I was hoping this wouldn’t happen, but I knew it would — it’s the danger of an always-on, always-connected society. Today, Kindle users found themselves a few books short; Amazon had, with no warning, pulled a kill switch on a set of books which a publisher wanted to no longer offer. The books were sucked out of the devices and customers were credited the ten bucks or whatever they paid — like it never happened. Scary, isn’t it? Positively Orwellian, in fact.
The “kill switch” has been brought up in other circumstances — most prominently with the iPhone. While Apple already holds sovereignty over the App Store’s contents, they also reserve the right to deactivate programs (or, one may extrapolate, activate programs) on any or all phones if they feel it’s necessary (or expedient). I never wanted an iPhone because I didn’t want to have any devices under the control of anyone but myself — and now I’m never going to buy a Kindle.
It’s certainly the publisher’s right to say “Actually… we’re going to stay out of the e-book business for now.” Fine by me, so am I! But they don’t get to come to my device and take my data that I paid for. Sorry, Amazon, it’s mine now. If, in a physical book, there was to be a typographical mistake on page 45, or royalty issues preventing further printings, I would not allow the publisher to enter my house and take that book without my consent. Maybe they could say “There was a mistake, please send it back and we’ll give you credit, or a replacement book” — and they could have said that this time.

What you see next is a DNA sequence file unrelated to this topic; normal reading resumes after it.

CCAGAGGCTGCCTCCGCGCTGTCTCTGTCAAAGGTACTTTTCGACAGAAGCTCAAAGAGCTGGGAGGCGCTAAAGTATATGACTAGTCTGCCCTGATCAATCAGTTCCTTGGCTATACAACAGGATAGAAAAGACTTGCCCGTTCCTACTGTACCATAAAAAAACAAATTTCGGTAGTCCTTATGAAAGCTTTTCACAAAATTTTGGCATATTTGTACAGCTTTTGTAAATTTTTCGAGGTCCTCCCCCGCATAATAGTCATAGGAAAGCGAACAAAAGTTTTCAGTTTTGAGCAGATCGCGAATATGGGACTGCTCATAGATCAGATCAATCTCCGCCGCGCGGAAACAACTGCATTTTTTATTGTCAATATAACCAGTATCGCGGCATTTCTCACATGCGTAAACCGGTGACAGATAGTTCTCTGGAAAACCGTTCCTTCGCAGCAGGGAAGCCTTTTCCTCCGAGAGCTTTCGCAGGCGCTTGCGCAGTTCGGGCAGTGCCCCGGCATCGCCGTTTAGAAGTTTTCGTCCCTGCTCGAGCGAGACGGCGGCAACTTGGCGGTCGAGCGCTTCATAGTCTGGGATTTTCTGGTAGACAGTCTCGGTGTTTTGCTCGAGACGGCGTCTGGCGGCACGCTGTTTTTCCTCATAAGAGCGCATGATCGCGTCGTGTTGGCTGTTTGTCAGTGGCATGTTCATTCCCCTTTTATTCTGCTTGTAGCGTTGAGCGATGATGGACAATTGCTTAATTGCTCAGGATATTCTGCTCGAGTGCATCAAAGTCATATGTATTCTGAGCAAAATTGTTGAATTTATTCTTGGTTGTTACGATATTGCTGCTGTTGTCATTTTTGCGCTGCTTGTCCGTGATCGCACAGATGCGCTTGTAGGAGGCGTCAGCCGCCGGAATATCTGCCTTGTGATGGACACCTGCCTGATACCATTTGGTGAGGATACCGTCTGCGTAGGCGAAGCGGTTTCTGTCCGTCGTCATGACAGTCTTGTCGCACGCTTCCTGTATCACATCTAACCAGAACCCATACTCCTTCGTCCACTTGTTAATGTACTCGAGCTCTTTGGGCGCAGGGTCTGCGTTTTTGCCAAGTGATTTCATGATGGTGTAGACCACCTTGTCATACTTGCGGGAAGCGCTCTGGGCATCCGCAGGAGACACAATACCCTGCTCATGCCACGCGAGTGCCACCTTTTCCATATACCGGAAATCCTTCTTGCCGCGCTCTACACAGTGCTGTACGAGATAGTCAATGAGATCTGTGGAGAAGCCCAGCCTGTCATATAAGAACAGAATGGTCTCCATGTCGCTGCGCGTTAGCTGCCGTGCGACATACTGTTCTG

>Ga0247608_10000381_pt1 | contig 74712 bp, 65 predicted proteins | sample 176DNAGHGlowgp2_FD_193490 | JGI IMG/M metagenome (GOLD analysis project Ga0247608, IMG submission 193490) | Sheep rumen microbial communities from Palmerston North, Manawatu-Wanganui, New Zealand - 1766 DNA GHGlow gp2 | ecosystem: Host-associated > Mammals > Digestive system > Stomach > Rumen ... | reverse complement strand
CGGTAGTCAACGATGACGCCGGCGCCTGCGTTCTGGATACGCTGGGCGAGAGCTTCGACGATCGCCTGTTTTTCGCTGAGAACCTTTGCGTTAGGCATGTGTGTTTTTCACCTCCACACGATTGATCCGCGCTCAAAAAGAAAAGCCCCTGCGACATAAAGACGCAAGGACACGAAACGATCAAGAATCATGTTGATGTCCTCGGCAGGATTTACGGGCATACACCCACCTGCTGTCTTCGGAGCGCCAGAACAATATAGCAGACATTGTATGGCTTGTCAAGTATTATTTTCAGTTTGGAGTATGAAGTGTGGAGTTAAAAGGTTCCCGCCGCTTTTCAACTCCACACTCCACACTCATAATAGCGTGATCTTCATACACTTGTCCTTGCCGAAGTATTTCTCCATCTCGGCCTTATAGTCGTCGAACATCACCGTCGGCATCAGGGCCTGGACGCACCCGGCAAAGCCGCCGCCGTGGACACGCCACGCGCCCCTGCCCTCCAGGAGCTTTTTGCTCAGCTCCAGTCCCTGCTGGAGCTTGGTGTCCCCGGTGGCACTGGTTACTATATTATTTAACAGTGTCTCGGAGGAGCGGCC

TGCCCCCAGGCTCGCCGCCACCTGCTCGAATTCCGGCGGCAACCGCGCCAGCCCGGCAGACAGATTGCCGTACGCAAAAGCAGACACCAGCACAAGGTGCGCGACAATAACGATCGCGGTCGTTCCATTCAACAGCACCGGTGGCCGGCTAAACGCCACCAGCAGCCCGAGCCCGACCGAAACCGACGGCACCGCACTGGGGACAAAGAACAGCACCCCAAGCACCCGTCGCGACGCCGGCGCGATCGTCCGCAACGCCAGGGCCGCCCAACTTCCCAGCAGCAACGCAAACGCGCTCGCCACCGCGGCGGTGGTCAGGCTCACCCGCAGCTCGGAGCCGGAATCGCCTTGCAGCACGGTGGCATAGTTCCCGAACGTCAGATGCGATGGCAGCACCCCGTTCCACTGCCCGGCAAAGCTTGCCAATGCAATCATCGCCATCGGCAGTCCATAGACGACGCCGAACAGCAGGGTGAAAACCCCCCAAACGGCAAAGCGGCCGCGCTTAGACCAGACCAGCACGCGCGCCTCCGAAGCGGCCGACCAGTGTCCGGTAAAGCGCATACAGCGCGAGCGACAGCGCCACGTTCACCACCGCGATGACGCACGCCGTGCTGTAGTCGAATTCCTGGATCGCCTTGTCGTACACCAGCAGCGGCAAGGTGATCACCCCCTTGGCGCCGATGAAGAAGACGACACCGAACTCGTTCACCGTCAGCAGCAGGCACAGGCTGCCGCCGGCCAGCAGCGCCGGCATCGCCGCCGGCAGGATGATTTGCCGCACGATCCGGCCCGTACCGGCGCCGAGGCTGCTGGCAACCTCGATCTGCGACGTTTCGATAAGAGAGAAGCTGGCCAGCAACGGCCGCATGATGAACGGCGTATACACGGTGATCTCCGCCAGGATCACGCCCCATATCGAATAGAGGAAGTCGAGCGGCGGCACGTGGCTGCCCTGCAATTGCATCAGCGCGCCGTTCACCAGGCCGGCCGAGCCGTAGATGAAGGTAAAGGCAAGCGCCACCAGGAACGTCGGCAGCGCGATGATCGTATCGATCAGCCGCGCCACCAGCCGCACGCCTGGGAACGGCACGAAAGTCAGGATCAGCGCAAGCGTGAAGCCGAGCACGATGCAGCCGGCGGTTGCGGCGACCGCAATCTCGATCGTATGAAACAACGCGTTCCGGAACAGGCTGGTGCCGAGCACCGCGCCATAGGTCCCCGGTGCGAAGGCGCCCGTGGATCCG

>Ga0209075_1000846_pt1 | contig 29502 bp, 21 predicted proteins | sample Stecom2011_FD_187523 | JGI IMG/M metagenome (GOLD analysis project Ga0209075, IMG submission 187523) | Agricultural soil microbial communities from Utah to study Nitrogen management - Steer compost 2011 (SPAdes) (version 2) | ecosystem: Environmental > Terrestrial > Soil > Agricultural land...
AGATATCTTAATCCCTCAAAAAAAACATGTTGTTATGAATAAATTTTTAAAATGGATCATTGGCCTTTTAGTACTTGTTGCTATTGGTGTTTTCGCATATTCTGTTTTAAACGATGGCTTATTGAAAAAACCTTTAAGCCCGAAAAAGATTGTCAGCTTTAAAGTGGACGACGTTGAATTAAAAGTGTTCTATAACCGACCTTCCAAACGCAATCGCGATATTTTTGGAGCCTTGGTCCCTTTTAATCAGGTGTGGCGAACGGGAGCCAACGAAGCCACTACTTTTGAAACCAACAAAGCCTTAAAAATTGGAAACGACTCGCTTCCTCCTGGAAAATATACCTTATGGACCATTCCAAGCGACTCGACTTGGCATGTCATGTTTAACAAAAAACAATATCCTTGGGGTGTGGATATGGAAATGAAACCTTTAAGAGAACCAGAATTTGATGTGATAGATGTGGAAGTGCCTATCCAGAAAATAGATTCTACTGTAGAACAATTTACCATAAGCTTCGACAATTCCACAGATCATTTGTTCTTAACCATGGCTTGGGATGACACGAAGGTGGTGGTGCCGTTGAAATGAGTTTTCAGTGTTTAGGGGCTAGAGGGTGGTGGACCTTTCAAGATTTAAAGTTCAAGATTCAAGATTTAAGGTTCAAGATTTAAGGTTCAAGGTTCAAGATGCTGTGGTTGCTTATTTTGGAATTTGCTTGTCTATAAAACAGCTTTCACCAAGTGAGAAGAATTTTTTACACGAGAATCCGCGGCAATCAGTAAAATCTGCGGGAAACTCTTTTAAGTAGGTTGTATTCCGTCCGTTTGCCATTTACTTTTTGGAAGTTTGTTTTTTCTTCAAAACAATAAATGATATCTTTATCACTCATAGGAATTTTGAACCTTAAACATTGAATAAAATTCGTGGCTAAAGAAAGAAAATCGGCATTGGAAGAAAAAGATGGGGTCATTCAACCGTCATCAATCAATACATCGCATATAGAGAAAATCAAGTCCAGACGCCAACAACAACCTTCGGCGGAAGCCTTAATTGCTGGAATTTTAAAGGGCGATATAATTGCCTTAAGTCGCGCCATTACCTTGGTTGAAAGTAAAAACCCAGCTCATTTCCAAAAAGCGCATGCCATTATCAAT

Clearly Amazon was in a tight spot or they wouldn’t do this, but they could have at least kind of done the right thing. Publishing rights are certainly complicated, but they put their head into that lion’s mouth and they’re going to have to make it right for their customers. Here’s their response so far:
The Kindle edition books Animal Farm by George Orwell. Published by MobileReference (mobi) & Nineteen Eighty-Four (1984) by George Orwell. Published by MobileReference (mobi) were removed from the Kindle store and are no longer available for purchase. When this occured, your purchases were automatically refunded. You can still locate the books in the Kindle store, but each has a status of not yet available. Although a rarity, publishers can decide to pull their content from the Kindle store.
Unless there is a reckoning here, this sets a truly frightening precedent for the cloud-based, streaming media world we are entering. What about a movie you bought at the store, and made an official licensed back-up copy of on your computer? Can they nab it? What about an app for your phone that you paid $2.99 for, which adds some functionality that you need but Apple doesn’t like? Can they block it, and if you acquire it elsewhere can they remove it remotely? Telescreens are real, pals, and you bought one with a two-year contract.
It was an ugly, ugly thing Amazon did — and, I might add, extremely ironic considering the author they pulled was George goddamn Orwell. But we’d better get used to things like this if we don’t fight to keep what’s ours. This capability is the wet dream of every media lending (as I like to call them) company on the web, and if there’s one thing we teach them during this honeymoon period of beta tests and startups, it’s that this is not allowed.